o The insurance sector is undeveloped. The Bahrain-based Middle East and North Africa Financial Action Task Force has estimated that Syria holds less than 2% of the total insurance premiums in the Arab world, with insurance premiums amounting to less than 1% of GDP.
3. Stock exchange. After a 50-year hiatus, the Syrian bourse is expected to reopen by end-year with up to 50 companies seeking a listing. The government is aware that in the absence of privatisation, the stock exchange will lack depth, and so is seeking to encourage listings from other sources. Part of the capital of planned public-private sector joint ventures will be listed. The new tax laws also provide incentives for family businesses to seek a listing. In June, the Syrian Commission of Financial Markets and Securities (SCFMS), which is charged with supervising the establishment of the exchange, awarded preliminary licences to three new brokerage firms, bringing to six the total number of firms licensed to offer financial services on the exchange.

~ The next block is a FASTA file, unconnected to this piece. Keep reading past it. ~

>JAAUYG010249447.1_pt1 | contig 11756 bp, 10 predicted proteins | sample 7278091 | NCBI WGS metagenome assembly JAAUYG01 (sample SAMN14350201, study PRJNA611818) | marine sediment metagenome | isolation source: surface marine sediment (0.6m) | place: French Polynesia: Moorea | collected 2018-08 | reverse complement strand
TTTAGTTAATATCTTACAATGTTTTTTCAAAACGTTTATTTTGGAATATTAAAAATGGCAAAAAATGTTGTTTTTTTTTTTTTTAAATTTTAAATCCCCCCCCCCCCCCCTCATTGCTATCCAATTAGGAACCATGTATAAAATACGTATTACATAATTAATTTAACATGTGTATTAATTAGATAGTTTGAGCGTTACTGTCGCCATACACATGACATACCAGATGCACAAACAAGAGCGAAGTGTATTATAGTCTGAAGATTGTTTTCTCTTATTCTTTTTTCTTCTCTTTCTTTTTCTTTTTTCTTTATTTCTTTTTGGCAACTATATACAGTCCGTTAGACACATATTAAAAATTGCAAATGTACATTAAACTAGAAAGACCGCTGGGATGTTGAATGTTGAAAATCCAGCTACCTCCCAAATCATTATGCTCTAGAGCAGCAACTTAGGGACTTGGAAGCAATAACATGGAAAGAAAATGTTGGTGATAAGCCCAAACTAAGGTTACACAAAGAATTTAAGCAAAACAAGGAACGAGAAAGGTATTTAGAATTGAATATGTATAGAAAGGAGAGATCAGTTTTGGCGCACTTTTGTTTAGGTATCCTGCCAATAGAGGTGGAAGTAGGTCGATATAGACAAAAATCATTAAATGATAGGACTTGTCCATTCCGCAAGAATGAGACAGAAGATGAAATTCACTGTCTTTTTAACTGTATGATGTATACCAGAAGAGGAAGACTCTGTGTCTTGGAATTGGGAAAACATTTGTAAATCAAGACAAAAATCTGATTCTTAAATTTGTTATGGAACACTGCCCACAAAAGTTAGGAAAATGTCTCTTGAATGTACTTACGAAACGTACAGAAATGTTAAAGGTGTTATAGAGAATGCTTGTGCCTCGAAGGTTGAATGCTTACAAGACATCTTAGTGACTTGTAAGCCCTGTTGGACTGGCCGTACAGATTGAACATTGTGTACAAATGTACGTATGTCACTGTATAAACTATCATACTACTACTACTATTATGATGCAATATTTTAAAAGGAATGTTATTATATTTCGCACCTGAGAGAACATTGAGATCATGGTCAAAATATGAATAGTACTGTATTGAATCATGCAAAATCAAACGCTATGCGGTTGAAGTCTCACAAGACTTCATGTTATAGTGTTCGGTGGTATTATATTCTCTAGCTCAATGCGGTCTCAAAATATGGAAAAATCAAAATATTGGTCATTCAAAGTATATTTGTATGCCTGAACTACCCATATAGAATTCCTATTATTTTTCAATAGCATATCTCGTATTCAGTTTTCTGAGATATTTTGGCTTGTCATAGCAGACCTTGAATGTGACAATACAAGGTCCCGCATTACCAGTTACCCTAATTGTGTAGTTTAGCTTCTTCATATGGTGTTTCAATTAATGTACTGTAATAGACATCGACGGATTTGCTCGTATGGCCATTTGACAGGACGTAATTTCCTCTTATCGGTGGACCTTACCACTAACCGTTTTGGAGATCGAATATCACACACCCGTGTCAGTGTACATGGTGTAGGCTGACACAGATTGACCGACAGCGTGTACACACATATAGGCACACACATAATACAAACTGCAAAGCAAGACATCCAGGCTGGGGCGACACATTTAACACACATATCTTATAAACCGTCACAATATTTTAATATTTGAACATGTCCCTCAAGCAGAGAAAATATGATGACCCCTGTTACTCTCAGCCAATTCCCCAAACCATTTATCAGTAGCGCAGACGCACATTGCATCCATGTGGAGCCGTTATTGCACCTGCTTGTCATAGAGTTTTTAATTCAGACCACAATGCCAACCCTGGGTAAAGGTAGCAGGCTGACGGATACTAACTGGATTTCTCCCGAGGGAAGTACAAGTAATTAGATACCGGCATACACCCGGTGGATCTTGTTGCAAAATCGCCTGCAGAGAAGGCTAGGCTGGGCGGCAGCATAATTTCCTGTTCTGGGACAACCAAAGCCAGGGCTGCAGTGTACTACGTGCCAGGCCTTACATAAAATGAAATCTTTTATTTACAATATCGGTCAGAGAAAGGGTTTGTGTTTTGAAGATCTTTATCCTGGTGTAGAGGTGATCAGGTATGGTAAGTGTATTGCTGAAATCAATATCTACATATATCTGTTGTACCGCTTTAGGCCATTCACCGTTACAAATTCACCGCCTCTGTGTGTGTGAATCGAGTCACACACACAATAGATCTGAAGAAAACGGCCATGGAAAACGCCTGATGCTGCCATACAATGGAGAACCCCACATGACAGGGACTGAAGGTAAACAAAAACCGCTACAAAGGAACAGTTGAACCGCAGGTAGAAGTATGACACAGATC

CONCLUSION: The government is committed to supporting the incorporation of the domestic private sector into the formal economy, and to its growth. In order to facilitate this, the financial system is undergoing constant reform. However, its determination to limit outside influence over liberalisation means that the telecommunications and information technology sectors remain in dire need of reform and investment and, as such, continue to constrain its efforts to reform and promote the financial sector.